We locked in close to $1,000 from a local car dealership with a package and a personal testimony that told the story of how we toured for a year in the type of car they sold. In another example, we locked in sponsorship from a Monster Truck team. Sure, sounds nutty – but it was for our outdoor festival and they were just looking for placement.
You’ll learn as you go regarding what you think fits and what doesn’t.
2. Put together a Package
Everyone has their own sales techniques. What always worked for me was having a "partnership" mock-up package available to present while letting the business know that I could customize the terms specific to what was attractive to that particular business.
Here is what a package could include:
- Heading with band logo and logo of business you are pitching to at top
- Summary of what you are asking for (sponsorship for show, tour, festival, etc.)
- What you can do and plan to do for them
- Specified time period if there is one (Annual contract? one show?). This can also be moved to the top heading as "An Annual Partnership Between...." for example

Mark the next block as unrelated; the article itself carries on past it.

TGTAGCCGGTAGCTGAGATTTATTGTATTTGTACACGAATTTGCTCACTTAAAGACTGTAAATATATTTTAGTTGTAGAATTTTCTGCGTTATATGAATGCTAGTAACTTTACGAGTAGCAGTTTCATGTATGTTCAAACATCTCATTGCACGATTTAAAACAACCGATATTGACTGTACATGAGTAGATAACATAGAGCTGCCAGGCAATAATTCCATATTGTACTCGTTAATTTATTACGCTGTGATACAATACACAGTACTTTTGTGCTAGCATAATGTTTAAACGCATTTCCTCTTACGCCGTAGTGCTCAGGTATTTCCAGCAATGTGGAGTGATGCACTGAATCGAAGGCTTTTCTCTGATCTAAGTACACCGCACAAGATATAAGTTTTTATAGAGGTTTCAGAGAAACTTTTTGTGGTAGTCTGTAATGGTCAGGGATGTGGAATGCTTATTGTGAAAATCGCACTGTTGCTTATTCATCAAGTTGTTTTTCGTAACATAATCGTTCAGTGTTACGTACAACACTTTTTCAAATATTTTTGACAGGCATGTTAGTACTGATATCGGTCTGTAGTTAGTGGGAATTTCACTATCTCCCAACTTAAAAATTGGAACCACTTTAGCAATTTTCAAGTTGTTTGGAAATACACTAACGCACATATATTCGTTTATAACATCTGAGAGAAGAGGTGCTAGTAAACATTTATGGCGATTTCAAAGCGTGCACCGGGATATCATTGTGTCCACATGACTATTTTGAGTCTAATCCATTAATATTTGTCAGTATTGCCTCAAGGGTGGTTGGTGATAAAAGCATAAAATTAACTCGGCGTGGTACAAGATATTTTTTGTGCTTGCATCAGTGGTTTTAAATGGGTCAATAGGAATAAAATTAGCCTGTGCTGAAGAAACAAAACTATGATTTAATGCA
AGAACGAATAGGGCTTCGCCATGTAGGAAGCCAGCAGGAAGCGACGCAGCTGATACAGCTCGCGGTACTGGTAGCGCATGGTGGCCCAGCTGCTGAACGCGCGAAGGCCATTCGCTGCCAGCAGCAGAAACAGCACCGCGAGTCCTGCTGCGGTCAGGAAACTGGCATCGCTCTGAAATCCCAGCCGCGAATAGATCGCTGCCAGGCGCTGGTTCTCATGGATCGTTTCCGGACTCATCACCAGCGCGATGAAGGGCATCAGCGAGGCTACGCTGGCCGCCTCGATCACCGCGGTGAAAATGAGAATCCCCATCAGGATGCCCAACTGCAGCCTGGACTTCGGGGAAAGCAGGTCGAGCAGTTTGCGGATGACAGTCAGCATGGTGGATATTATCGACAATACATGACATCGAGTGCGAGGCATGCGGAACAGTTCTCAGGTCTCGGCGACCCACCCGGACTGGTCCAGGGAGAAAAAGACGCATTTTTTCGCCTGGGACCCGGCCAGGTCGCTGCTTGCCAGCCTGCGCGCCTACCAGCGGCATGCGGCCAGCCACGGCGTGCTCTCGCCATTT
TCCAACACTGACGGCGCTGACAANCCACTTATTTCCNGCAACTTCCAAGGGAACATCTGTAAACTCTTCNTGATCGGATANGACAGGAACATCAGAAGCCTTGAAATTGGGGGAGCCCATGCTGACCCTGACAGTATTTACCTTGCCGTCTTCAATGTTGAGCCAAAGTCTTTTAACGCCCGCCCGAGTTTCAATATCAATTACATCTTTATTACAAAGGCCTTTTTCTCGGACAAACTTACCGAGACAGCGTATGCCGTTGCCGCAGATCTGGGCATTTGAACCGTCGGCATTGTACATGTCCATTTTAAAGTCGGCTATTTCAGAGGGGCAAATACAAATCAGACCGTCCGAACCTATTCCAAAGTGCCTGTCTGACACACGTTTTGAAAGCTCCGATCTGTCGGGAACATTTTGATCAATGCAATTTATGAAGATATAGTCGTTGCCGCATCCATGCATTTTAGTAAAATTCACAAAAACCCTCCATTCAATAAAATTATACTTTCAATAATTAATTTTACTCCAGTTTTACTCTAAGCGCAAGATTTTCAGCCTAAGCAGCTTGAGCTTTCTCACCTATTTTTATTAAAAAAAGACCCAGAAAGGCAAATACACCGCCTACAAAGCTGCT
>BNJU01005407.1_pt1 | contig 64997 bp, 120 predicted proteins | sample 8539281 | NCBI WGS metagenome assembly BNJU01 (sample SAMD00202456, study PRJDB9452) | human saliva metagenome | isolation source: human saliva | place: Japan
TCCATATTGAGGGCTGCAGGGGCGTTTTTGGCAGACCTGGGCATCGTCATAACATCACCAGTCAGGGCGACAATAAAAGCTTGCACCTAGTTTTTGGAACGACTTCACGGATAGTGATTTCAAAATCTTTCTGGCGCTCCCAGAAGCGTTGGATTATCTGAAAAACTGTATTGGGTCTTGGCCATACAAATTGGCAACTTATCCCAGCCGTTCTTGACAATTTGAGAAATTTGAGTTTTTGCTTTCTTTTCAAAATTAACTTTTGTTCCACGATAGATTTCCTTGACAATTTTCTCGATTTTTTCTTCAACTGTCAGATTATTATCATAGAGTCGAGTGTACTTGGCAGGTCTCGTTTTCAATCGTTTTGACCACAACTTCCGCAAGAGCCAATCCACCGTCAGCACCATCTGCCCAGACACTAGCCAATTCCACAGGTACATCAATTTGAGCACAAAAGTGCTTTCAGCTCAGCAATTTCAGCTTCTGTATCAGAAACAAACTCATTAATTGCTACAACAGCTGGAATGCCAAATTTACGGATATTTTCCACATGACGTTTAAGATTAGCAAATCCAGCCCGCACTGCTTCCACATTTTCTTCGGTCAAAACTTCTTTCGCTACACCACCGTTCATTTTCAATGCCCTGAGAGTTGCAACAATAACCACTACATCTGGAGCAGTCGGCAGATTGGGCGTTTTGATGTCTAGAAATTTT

- What the business is to provide (signage, product, money)
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What You Can Do For Them
The normal things in this area are signage at the show, logo on flyers/handbills, logo with click through on website, stage mentions, and personal mention in email blast/social media pages.
Here is a tip though: The more value you can add to the package the more money you can ask for.
1. Can you edit video? Make a video for the business with a goal for it to be "sticky" enough to go viral. If you are proposing an annual deal - propose that you'll generate one of these per month. That alone could be worth $5,000 or more depending on how you sell it. Remember: You are a storyteller, you have the ability to put together a little skit. Online content in general can be a great sell. Pictures of concert attendees using the product that you can post on your site and share with the business are great as well.
2. Write a jingle. If you have no shame, this is a GREAT way to add value and dollars to a package. By "no shame" I mean some people hate doing this. If you don't mind...DO IT.